It's dangerous to draw too many parallels between the folks who turned out to protest in Tahrir Square in Egypt and the folks protesting outside the State Capital in Madison, Wisconsin.
Both situations are complicated and it's too easy to fall into a Glenn Beck simplistic, fact-free prescriptive rant about how we got here and what we should do about it.
But there are a few similarities.
In Cairo, you had a brutal dictator, the right-wing conservative Hosni Mubarak, backed by a powerful army, trying to persuade his people yet again that if they just maintained order, and went back to being docile and obedient, his rule would magically bring them all those wonderful things in life denied to them for so long.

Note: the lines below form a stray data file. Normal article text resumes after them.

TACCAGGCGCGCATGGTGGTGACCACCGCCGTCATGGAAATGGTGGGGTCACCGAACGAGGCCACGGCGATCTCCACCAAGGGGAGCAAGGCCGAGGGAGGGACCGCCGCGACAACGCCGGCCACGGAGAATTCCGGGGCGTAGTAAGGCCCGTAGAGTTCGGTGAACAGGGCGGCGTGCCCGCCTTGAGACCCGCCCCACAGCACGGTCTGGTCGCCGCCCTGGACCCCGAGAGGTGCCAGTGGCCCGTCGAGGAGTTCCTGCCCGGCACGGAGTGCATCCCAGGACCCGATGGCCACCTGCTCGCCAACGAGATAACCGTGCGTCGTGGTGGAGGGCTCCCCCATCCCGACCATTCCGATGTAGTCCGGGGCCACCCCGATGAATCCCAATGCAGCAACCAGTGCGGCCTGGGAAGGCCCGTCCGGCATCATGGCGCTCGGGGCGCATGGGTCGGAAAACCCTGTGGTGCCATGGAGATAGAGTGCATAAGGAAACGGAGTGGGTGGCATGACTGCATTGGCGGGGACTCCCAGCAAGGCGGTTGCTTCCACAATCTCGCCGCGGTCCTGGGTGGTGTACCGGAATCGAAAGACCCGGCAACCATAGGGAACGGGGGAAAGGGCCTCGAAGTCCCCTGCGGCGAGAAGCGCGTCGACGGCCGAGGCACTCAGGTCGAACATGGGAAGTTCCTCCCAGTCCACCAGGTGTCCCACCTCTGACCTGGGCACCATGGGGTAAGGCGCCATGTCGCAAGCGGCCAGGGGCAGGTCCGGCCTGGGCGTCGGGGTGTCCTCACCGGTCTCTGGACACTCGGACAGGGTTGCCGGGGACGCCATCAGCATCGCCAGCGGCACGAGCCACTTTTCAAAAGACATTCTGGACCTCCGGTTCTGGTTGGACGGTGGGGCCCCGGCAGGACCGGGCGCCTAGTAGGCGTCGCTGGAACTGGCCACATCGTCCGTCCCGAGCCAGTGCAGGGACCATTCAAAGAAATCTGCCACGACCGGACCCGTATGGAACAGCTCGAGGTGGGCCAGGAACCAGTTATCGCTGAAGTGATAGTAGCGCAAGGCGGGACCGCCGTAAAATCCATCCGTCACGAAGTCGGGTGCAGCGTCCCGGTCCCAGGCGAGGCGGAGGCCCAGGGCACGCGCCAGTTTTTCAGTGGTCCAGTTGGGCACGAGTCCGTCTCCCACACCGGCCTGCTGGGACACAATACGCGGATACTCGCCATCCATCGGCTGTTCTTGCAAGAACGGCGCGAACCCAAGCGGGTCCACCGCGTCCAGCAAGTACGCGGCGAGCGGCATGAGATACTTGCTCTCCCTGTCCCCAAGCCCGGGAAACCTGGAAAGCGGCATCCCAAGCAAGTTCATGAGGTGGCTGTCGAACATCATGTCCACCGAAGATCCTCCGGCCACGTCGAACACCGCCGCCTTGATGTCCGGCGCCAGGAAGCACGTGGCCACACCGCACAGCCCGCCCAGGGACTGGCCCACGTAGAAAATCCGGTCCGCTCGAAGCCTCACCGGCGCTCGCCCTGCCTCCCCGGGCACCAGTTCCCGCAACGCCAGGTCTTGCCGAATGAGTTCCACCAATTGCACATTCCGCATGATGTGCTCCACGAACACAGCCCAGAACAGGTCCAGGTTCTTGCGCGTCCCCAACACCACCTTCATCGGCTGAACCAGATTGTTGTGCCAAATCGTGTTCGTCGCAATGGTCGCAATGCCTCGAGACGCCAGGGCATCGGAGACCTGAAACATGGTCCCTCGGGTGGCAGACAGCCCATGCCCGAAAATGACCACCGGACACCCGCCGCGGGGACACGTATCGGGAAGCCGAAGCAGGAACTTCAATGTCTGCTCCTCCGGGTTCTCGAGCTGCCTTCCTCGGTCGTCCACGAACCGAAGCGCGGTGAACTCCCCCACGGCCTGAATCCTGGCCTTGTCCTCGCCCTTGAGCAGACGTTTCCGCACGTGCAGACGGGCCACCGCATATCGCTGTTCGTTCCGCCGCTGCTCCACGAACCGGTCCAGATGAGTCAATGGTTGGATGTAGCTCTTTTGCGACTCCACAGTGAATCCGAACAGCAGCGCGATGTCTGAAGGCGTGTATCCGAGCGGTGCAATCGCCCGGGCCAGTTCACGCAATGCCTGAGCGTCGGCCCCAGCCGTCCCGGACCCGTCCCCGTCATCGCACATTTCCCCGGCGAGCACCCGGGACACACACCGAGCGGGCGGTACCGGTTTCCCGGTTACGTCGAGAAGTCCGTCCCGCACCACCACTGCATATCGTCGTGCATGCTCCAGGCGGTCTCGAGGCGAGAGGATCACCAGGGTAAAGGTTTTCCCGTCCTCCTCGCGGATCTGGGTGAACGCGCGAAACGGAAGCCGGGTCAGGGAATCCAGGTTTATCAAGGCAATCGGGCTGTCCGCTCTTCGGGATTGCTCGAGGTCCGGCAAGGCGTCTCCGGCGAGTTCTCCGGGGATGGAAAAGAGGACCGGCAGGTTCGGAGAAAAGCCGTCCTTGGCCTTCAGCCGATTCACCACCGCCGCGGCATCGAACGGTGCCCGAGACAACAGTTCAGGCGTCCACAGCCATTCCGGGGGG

In Madison, you have a right-wing conservative governor, backed by wealthy and powerful economic interests, yet again asking the middle class to act against its own economic interests. And they are doing so by trying to persuade these middle class "have-nots" that if they just give up their collective bargaining rights they would magically become "haves" and henceforth be free to pursue their "American Dream."
Behind the elected officials doing the official persuading were the puppet-masters: the folks we used to call fat cats whose formula for getting richer depends on the rest of us getting poorer.
This is now known as trickle-not economics. In America, trickle-not economic has resulted in the largest disparity in income distribution in our history. We have a tiny slice of the very rich. Then we have all the rest of us. And what used to be the Middle Class is disappearing.
In Egypt, the puppet-masters wore military uniforms; in Madison, business suits.